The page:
TS: This isn’t an innovative approach. I’m the son of a union Teamster and I’m a union carpenter. Multiemployer health plans are the bedrock of trade unions. There are very few members of my union who work for one company forever. The benefits that you earn move with you. They’re managed by a multiemployer trust fund. Essentially, what the portable benefits model is a similar concept. If you’re not associated with a particular line of work, the benefits that you earn should be able to move with you. That’s why we set this model up the way we have.
The tension with labor on this issue is that our job, as labor, is always to try to organize. If you’re not organizing, you’re not growing. There is no greater organizing tool than a portable benefits model. If you have a whole class of divergent workers, there is an entity that is going to be needed – our proposal talks about a qualified benefit provider (QBP) – to be able to manage those benefits. Within our bill, we say half the makeup of the group overseeing it have to be representatives of the workers. So if you’re an enterprising labor organization, and you see that there’s a whole bunch of Lyft or Uber drivers or graphic designers for instance, and you want to be that QBP, you’re essentially a half a step away from unionizing those groups. This is an incredible organizing tool, a different way of expanding that roster. While it’s not a traditional model of how organizing has been, it’s another tool for organization.
AF: Tell us about where the legislation is in the process in New Jersey and where you see the path going forward.
TS: We’re very excited to have bipartisan support through its first committee hearing. All members of the Senate Labor Committee can see the wisdom of what we’re trying to accomplish. The proposal has moved on to Senate Budget & Appropriations Committee, which I am a member of, where we are hopeful it can get through that process by the end of the year. Our Department of Labor has been working very closely with us because a key question is around the employee / independent contractor conversation. It’s one where if you aren’t looking at it, it can trip up any legislative proposal from moving forward.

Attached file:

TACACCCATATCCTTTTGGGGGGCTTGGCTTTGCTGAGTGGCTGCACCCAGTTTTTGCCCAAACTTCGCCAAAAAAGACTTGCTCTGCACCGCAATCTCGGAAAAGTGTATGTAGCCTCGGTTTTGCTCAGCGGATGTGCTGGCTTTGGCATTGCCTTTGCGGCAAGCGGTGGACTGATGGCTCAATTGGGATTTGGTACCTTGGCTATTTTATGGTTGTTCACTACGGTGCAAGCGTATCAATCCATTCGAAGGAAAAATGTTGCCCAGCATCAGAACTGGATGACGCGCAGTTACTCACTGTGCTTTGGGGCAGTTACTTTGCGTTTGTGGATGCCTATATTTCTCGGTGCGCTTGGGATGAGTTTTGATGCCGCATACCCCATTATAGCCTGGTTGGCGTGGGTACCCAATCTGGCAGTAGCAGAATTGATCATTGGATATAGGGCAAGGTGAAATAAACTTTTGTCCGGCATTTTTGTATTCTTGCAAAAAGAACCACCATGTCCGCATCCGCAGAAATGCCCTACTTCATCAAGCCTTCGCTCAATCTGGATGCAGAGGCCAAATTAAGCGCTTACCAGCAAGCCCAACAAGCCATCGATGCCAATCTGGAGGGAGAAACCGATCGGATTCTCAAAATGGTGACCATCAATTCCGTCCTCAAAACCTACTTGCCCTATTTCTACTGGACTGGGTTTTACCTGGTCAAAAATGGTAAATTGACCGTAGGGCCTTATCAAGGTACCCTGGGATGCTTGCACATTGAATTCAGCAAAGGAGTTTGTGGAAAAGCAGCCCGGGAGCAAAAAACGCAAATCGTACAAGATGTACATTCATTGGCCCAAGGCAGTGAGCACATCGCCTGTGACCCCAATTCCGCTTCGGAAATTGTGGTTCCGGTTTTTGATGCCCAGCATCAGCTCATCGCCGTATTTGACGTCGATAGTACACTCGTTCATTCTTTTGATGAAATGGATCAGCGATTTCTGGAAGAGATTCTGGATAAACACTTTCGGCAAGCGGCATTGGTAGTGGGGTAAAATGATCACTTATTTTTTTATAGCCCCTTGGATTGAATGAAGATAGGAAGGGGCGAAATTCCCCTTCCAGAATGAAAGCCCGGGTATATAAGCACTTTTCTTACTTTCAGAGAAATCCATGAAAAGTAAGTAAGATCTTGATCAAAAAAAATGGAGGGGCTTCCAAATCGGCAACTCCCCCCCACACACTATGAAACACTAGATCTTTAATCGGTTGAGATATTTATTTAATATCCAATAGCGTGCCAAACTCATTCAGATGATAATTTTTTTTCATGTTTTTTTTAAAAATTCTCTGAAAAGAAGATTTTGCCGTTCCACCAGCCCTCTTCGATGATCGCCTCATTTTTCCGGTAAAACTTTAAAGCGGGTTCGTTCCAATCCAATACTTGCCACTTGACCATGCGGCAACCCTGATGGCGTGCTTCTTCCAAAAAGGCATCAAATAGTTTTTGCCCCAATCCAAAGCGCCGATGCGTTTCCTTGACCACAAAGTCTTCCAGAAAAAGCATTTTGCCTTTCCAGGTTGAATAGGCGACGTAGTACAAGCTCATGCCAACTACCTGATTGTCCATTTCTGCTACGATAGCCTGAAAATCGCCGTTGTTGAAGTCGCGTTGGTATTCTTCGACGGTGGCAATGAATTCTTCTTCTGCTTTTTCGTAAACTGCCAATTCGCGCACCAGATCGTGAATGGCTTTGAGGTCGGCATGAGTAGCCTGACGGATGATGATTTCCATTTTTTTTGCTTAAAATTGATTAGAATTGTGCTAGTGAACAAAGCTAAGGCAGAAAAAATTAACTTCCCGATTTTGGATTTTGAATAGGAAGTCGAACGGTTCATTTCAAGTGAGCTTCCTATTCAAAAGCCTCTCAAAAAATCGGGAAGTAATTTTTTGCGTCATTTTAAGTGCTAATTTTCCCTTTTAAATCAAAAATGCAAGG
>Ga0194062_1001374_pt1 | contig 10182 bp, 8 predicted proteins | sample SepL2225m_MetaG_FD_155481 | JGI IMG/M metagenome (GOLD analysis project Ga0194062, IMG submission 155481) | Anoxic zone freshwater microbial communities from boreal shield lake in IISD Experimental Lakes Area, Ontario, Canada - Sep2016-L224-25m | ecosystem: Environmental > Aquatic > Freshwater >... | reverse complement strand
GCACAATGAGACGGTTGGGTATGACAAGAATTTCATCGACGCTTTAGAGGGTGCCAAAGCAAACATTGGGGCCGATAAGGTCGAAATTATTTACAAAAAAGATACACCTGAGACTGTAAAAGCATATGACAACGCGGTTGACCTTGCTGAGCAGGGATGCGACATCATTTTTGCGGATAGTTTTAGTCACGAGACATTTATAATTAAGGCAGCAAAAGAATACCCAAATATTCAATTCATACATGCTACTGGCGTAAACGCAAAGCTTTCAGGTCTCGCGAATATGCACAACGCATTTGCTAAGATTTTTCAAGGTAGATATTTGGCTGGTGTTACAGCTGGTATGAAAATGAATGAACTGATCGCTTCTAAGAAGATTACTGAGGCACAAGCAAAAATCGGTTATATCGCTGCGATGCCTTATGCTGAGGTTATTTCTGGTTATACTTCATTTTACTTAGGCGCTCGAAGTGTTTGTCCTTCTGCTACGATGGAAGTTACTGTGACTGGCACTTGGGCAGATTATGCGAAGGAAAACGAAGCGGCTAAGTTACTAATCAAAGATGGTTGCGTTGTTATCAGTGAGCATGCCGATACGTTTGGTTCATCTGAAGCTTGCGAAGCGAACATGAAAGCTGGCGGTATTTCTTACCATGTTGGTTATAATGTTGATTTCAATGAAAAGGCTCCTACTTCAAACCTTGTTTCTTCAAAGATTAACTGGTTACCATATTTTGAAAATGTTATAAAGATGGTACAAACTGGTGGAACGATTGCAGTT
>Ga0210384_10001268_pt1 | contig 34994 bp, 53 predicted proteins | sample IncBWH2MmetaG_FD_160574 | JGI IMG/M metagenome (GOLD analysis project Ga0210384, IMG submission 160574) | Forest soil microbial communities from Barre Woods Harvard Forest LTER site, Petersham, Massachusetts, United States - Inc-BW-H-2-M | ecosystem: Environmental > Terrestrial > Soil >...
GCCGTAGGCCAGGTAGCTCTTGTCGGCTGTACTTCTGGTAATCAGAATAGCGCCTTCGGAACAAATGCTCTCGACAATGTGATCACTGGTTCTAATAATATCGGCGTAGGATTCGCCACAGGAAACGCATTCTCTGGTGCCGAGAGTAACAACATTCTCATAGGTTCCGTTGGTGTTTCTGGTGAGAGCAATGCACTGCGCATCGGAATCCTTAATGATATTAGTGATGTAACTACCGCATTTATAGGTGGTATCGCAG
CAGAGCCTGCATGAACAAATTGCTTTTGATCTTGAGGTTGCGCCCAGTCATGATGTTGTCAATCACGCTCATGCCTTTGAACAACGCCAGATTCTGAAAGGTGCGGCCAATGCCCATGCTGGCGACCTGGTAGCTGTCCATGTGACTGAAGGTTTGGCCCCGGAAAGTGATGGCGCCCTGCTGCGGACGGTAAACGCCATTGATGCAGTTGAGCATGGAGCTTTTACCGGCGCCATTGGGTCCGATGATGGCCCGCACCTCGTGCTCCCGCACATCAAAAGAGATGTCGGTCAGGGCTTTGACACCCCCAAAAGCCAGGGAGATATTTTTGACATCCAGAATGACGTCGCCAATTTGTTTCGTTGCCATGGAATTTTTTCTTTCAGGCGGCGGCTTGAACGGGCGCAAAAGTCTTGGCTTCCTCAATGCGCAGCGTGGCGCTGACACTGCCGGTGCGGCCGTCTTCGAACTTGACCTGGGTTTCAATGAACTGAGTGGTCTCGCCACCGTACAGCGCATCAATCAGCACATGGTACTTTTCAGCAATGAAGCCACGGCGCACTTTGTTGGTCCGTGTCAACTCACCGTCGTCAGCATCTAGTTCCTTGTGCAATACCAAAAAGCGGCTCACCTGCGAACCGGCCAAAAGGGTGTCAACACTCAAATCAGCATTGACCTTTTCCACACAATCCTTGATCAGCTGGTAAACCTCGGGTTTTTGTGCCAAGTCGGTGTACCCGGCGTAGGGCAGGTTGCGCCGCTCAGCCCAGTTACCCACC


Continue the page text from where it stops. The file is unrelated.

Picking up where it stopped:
We tried to take a step back and be sure to provide workers’ compensation, and from there retirement benefits, health care benefits, or much like the Black Car Fund did with vision benefits in New York, other benefits as appropriate. So you get that other menu that goes in. It is funded similarly with either a percentage of the transaction or a specific $6/hour allotment to each worker for this fund that would be created.
AF: What are the next steps for this portable benefits legislation?
TS: Too often, many of us in policy try to be innovative and be first. Sometimes, you don’t need to create something new, you can build on something that’s already there. We’ve talked about examples in the construction trades and in Hollywood. It exists already. What we need to be mindful of is to think of the population in each of our states who are not reflected in statistics, who go to work each and every day and have no social safety net. We need to begin to speak to their concerns. If you marry it up with the idea that what we’re doing has already been done and has been shown to be a success in our society, then the next logical step is transferring that practice over to those working in the growing gig economy.